Degradation Modeling • Cuts and breaks • Blobs • Salt and pepper • Erosion of boundary pixels We built datasets using our degradation models for English, Hindi and Amharic.
Invariant Feature Selection • Investigate various features: • Profiles (upper, lower, projection, transition) • Statistical moments (mean, standard deviation, skew) • Region-based moments (zero-order moment, first-order moment, central moment) • Transform Fourier representations • Global vs. Local Features • Global features: compute a single value. • Local features: compute 1D representation following vertical strips of a word. • Local features perform better than global features • For better performance combine local features of profiles, moments and transform domain representations
Invariant Feature Selection • To test the performance of combined features the DTW matching algorithm is modified • Combined local features of profiles and moments are invariant to degradations and printing variations.
Information Retrieval from “Document Images” • Users expect more than just searching for documents that contain their query word. • Expectation for the popularity of text search. • Retrieve relevant documents in ranked order. • Remove effects of stopwords in the retrieval process. • Fast search and efficient delivery of documents. • How can we meet users requirements? Construct an indexing scheme to organize word images following IR principles.
Indexing Document Images IR Measures and Clustering Word Images Stopword Detection Stemming Relevance Measure Template (Keywords) • Index terms Inverted Indexing Index list
Clustered English Words • Clustered words vary in: • Fonts • Sizes • Styles • Forms • Quality
Test results on datasets of the various fonts, sizes and styles PowerGeez VisualGeez Agafari Alpas Normal Bold Italic 10 12 14 16
Performance: Precision vs. Recall graph • The graph shows effectiveness of our scheme • it increases both precision and recall by moving the entire curve up and out to the right.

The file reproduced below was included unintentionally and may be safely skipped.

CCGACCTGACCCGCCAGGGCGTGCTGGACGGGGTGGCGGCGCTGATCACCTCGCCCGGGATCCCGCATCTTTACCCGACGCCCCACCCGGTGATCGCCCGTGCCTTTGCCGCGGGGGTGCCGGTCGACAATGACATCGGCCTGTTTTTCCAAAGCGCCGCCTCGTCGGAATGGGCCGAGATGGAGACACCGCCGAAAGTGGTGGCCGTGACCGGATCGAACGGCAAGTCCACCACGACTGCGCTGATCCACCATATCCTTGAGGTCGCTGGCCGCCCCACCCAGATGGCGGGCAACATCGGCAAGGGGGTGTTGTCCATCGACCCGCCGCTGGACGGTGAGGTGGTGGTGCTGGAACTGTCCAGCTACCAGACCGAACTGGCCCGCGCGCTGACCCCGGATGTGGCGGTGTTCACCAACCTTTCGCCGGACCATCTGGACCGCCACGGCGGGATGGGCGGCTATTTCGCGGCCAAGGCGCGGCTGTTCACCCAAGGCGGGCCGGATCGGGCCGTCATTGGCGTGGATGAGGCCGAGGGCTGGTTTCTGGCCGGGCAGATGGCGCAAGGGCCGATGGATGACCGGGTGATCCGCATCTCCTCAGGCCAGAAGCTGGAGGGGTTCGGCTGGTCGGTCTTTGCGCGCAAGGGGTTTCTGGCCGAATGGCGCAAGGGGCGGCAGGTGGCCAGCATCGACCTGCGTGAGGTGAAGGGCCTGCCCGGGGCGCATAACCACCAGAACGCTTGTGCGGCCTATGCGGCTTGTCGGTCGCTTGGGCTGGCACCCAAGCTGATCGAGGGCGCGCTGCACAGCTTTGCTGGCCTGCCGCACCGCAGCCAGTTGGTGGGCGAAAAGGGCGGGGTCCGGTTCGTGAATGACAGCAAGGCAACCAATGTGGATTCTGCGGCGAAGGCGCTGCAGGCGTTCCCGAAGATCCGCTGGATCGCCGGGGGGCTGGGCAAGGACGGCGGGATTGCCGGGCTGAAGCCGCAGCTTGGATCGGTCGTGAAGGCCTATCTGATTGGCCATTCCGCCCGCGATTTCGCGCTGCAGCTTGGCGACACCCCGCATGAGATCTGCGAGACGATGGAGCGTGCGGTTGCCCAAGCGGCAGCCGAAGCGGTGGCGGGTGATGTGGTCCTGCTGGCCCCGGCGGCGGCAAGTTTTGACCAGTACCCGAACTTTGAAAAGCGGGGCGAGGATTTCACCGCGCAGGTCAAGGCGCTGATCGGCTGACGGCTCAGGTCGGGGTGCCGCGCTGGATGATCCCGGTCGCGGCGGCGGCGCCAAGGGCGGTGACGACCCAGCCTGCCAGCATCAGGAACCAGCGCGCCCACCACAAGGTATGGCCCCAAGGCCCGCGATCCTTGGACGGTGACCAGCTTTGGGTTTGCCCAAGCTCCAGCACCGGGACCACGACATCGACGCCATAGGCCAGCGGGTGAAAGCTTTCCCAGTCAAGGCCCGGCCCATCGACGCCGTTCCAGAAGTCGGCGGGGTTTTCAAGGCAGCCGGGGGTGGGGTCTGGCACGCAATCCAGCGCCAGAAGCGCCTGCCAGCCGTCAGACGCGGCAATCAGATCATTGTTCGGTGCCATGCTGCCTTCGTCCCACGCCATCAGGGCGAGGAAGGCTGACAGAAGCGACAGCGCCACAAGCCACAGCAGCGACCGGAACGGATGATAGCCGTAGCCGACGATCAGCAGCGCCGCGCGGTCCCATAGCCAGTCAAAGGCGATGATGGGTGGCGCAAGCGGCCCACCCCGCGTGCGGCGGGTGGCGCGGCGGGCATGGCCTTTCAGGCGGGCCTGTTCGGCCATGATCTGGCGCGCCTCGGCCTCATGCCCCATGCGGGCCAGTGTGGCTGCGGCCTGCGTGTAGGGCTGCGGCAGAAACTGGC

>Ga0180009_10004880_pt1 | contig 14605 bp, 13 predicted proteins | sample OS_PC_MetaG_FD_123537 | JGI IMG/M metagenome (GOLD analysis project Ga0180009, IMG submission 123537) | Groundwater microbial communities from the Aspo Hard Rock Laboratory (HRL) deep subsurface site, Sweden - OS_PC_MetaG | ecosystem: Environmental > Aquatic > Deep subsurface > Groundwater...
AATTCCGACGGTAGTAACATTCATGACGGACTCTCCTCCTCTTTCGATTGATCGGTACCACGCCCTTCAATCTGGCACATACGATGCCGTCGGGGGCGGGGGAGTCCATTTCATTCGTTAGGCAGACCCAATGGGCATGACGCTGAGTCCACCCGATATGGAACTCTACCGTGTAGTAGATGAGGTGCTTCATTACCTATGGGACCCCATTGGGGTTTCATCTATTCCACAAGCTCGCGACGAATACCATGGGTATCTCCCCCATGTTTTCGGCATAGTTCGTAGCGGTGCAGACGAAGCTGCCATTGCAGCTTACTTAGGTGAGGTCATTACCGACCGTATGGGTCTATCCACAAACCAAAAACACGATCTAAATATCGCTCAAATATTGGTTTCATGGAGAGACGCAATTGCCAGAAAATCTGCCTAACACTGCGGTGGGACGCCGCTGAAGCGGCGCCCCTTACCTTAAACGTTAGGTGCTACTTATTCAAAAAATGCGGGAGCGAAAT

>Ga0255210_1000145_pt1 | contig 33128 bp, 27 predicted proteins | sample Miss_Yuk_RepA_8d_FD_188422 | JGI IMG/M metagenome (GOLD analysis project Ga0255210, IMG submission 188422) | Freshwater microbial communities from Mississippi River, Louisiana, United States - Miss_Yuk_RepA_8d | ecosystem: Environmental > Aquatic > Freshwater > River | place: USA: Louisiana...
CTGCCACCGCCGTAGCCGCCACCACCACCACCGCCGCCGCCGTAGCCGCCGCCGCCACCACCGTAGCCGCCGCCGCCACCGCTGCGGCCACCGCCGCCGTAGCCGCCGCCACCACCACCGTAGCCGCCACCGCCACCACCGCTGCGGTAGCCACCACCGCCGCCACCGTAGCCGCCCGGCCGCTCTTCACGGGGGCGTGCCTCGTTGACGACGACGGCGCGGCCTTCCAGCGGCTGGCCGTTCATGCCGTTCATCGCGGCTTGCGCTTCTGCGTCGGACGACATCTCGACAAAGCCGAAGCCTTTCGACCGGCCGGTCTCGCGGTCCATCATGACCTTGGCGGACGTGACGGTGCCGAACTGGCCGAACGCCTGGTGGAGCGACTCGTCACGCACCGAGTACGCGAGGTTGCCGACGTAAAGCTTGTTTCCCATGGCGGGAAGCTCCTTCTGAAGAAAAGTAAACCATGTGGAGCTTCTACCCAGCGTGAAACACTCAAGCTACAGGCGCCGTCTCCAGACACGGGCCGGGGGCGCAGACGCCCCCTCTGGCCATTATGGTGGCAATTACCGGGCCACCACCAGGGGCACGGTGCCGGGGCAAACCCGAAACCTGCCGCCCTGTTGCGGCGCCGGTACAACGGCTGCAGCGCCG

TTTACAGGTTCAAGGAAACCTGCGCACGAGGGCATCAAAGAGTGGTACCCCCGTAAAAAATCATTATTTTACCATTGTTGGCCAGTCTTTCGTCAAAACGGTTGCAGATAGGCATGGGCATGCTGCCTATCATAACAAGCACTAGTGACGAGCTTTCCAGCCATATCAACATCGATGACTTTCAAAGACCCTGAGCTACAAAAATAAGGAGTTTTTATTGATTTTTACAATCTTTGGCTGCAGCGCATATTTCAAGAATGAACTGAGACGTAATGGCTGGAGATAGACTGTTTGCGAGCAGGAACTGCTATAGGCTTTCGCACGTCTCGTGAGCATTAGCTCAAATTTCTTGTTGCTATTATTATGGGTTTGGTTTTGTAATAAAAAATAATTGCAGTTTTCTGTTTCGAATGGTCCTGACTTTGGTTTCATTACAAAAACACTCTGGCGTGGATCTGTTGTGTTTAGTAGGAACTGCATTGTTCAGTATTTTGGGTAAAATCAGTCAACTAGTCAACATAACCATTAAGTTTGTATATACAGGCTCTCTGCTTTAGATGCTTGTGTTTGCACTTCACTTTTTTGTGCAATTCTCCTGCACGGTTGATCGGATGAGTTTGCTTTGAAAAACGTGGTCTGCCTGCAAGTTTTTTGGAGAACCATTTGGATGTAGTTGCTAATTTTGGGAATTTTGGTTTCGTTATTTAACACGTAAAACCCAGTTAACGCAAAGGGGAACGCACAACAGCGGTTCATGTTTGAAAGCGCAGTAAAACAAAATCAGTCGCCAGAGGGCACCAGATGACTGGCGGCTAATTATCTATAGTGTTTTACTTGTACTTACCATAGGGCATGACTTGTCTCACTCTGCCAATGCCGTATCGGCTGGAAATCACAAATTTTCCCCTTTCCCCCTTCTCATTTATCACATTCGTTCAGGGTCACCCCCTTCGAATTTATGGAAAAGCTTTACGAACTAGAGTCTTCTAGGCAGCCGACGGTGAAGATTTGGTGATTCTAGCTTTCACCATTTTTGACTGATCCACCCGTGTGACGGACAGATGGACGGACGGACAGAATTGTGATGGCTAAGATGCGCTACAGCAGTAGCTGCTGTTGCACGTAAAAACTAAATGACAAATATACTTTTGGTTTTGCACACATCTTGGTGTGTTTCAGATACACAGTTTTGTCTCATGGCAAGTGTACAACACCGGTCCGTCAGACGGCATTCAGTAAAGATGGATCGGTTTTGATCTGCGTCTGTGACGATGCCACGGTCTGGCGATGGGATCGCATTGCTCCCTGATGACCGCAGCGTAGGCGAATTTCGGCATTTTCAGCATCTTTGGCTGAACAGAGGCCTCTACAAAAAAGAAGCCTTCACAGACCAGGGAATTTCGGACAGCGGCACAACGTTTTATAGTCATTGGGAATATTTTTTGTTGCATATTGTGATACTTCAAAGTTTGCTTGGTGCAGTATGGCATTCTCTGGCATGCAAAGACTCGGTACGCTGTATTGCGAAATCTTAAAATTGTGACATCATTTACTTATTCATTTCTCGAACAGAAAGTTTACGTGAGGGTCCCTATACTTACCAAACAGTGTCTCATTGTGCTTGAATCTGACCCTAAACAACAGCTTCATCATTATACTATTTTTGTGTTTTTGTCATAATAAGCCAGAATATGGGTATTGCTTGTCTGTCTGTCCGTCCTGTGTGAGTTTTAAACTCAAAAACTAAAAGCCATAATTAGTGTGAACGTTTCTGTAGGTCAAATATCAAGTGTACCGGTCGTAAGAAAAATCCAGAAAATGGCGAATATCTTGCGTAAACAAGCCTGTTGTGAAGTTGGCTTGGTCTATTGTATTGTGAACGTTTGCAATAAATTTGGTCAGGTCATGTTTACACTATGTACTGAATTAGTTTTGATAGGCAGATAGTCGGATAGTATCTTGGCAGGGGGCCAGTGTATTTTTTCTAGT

Concluding Remarks • African scripts • Introduce for the first time indigenous African scripts • Initial attempt to recognize Amharic documents with good results to extend it to other indigenous African scripts. • Needs engineering effort to make it applicable for real-life situations • Recognizer design • New attempt to propose self-adaptable recognizer for document image collections with the help of machine learning algorithms • Encouraging results for developing recognizer for large document image collections • Further work is needed for extending the framework to many of the complex Indian and African scripts • Document image indexing and Retrieval • Propose DTW-based partial matching scheme to perform morphological matching • Design invariant feature extraction scheme to degradation and printing variations • Apply IR principles, and construct clustering and indexing scheme. • Needs solving system related issues for practical online retrieval from large corpus Million Meshesha and C. V. Jawahar, “Matching Word Images for Content-based Retrieval from Printed Document Images", International Journal of Document Analysis and Recognition (IJDAR) (in press). Million Meshesha and C. V. Jawahar, “Optical Character Recognition of Amharic Documents”, African Journal of Information and Communication Technology", Vol. 3, No. 2, pp. 53 - 66, June 2007. Million Meshesha and C. V. Jawahar, “Self-Adaptable Recognizer for Document Image Collections", In Proc. of Int. Conf. on Pattern Recognition and Machine Intelligence (LNCS), 2007. Million Meshesha and C. V. Jawahar, Indexing Word Images for Recognition-free Retrieval from Printed Document Databases, Information Sciences: An International Journal (revised & submitted). Million Meshesha and C. V. Jawahar, ``Indigenous Scripts of African Languages", African Journal of Indigenous Knowledge Systems, Vol. 6, No 2, pp. 132 - 142, 2007.